The following day, a third note:


As long as the notes were coming, as brutal as they were, I knew I was getting somewhere because the lines of communication were open.  Somehow, this student felt safe sharing his voice with me.  That is, until the brother the author of these notes idolized told him writing was “gay,” and his notes ceased.

This past weekend, I reread Stacey’s book.  I wondered why Hilary Swank never played her on the big screen (though with Stacey as inspiration, Swank’s performance would blow the other one away).  And I reminded myself of the power of words and what an impact a good teacher is truly capable of making (even in the absence of an invitation from Steven Spielberg, mind you). 

I walked into class on Monday armed with the strength of this knowledge. 

The student who previously let his voice be heard in (not so anonymous) notes, decided to speak up in a new way: “Hey guys, shut up!”  “I have an example to share!”  “Q, sit down!”

Was it my attitude?  Was it something his brother had said?  I am not sure what inspired this student to use his leadership powers for good, not evil, all of a sudden, but I do know what inspired me to stay hopeful and centered on a Monday afternoon.  Thank you, Stacey.





5 comments:

  1. Hang in there Christy. You are the voice they need to hear. This year will be a challenge, but you will be stronger for it.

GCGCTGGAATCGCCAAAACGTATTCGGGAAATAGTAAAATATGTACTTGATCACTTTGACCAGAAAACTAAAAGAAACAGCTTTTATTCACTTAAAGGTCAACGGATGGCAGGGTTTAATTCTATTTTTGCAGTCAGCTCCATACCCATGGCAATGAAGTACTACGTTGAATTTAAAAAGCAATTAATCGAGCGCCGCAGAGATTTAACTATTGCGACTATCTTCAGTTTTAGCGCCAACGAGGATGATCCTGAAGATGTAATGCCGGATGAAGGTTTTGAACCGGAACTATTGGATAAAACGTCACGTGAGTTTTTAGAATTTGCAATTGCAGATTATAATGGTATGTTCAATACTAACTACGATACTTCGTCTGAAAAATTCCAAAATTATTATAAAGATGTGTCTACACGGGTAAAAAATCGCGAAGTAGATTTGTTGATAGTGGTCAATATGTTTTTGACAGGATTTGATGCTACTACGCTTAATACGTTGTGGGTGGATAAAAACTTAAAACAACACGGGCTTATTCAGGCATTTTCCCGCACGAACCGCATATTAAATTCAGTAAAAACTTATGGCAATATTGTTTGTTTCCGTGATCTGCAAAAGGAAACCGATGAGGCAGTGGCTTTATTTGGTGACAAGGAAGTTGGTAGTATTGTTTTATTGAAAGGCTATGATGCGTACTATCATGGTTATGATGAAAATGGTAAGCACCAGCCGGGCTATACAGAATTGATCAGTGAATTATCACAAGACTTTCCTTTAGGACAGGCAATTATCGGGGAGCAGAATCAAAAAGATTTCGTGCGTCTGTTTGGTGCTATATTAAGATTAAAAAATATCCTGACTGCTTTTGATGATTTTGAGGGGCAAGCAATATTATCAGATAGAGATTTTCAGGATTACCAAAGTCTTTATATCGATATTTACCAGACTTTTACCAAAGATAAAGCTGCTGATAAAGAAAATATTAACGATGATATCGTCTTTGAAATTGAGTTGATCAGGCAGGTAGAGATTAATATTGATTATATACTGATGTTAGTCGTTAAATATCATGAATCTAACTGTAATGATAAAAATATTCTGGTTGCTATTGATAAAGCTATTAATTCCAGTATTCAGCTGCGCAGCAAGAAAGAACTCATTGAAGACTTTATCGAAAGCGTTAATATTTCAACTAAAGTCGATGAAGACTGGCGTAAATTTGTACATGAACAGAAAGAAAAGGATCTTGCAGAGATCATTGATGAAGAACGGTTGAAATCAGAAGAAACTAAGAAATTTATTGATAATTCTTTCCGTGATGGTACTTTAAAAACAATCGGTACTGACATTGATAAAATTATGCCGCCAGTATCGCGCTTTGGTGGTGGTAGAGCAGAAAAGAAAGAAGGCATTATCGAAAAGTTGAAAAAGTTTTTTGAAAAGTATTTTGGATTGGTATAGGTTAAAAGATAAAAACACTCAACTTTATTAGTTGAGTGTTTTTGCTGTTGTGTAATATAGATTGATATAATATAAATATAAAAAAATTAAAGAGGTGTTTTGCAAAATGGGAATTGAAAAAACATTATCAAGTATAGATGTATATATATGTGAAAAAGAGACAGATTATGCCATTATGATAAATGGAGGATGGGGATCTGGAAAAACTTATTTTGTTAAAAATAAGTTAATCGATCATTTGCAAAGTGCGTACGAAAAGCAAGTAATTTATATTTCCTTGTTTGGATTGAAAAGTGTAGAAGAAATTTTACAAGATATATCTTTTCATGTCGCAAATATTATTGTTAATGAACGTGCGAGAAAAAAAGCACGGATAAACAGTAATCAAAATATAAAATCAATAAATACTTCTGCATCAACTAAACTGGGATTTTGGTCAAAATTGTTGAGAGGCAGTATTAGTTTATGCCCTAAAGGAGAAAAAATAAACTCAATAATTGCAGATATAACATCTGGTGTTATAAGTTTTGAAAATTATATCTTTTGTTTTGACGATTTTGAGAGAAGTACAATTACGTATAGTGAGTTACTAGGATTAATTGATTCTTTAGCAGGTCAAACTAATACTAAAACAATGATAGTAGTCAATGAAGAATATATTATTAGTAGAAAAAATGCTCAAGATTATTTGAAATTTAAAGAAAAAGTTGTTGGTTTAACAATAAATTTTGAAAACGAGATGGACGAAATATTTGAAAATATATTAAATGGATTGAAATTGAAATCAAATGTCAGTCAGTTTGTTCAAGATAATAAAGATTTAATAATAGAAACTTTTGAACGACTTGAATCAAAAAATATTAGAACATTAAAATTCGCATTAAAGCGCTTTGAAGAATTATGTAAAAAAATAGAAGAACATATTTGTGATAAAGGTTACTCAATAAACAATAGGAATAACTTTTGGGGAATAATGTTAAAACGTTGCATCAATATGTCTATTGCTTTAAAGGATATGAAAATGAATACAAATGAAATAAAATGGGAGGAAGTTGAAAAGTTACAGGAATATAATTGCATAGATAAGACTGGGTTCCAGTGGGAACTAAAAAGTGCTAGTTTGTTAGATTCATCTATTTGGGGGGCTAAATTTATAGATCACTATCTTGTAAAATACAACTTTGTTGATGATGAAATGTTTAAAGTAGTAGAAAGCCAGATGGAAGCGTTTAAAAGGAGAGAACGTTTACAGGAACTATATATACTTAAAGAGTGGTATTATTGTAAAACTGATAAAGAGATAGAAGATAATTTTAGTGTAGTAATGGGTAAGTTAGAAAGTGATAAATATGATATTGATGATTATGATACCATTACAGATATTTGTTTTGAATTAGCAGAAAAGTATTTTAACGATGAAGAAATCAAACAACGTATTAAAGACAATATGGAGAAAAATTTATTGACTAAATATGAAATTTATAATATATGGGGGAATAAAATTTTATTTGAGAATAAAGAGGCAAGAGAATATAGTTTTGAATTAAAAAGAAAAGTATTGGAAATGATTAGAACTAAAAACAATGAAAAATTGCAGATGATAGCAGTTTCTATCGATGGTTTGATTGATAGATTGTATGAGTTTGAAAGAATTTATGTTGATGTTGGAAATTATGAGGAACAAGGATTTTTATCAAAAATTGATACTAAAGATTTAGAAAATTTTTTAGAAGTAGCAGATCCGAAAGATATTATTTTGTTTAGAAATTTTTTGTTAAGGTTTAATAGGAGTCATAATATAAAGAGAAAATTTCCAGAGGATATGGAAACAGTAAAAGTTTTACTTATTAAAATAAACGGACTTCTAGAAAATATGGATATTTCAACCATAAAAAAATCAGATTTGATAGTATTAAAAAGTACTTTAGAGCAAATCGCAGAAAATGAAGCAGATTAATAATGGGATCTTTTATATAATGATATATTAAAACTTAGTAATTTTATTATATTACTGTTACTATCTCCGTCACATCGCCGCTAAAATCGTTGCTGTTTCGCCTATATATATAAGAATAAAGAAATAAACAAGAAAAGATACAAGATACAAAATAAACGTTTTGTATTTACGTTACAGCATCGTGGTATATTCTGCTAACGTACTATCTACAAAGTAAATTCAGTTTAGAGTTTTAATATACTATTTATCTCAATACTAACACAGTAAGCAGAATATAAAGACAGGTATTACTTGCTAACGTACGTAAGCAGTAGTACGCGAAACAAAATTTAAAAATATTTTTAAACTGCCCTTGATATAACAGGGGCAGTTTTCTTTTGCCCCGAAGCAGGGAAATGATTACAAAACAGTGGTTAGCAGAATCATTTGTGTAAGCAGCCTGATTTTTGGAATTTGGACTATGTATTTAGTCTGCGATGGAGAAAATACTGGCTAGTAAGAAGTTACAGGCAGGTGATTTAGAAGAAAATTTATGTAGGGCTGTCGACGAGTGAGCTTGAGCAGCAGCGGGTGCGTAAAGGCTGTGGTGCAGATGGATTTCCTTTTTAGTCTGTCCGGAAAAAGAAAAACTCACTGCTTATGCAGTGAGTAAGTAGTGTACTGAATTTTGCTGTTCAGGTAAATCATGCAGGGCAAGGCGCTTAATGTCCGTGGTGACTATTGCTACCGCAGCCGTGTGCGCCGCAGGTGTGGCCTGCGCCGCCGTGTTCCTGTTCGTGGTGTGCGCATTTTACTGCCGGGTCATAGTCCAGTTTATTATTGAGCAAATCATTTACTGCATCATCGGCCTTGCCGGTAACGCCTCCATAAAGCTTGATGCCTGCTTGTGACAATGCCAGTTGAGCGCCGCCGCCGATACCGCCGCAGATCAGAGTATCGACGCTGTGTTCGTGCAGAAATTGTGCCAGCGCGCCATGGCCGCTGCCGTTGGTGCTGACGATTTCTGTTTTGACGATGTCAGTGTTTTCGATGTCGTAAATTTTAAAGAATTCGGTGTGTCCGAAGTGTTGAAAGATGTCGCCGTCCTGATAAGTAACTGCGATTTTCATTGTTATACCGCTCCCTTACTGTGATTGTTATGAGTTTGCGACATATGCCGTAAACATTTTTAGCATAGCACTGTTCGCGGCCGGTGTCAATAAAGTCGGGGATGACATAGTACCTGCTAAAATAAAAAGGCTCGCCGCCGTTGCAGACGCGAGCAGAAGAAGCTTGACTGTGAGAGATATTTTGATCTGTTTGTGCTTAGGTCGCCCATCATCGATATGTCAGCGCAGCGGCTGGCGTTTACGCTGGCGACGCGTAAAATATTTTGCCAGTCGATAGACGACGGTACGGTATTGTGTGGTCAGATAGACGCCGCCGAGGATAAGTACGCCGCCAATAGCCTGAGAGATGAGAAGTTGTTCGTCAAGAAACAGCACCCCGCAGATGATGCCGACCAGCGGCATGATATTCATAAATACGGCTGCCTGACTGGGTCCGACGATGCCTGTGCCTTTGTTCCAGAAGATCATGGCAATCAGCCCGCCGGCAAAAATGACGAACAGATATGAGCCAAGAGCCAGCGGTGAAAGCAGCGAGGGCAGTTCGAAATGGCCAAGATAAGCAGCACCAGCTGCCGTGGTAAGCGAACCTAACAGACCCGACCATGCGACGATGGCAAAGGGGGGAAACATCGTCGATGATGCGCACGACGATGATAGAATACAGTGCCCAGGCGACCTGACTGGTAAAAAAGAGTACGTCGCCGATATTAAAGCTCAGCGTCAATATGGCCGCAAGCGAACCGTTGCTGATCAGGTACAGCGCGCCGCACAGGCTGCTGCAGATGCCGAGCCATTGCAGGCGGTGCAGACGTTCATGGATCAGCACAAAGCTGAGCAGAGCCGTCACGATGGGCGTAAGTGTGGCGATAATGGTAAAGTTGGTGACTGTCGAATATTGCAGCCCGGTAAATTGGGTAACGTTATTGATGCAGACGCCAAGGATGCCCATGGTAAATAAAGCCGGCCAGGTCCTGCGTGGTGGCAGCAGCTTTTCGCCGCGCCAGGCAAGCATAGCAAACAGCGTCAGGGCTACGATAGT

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  2. Thanks for sharing the notes; they showed a lot. I admire you for your resistance to giving up and your persistence to keep looking for what works. The book looks great. I didn't know about it, so thanks for telling us about it. Best wishes for many more minutes of good times!

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  3. Wow. That really could be a movie. Stay strong and confident. Remind your self that you are doing "good" for them. You certainly aren't doing damage!! Forge ahead. Keep inventing. Don't be discouraged though, with two steps forward and one step back...or even two. It sounds like there is some engagement already taking hold.

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  4. Christy, this is awesome! One child at a time. I can't imagine how hard this intervention class must be for you. It is so hard to stay excited and enthusiastic when students don't "get it". Good for you for staying with it. And hurrah for your student for bravely leaving you notes and finding his voice.

    Hang in there--keep this post handy. so the next time you are doubting what you are doing, you can reread it and know that you are making a difference!

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  5. Christy,
    Thanks for the kind words you had about Deal with It. It was truly a labor of love. I hope that it continues to provide inspiration to you for all of the things you will accomplish as a teacher this year and beyond.
    Warmly,
    Stacey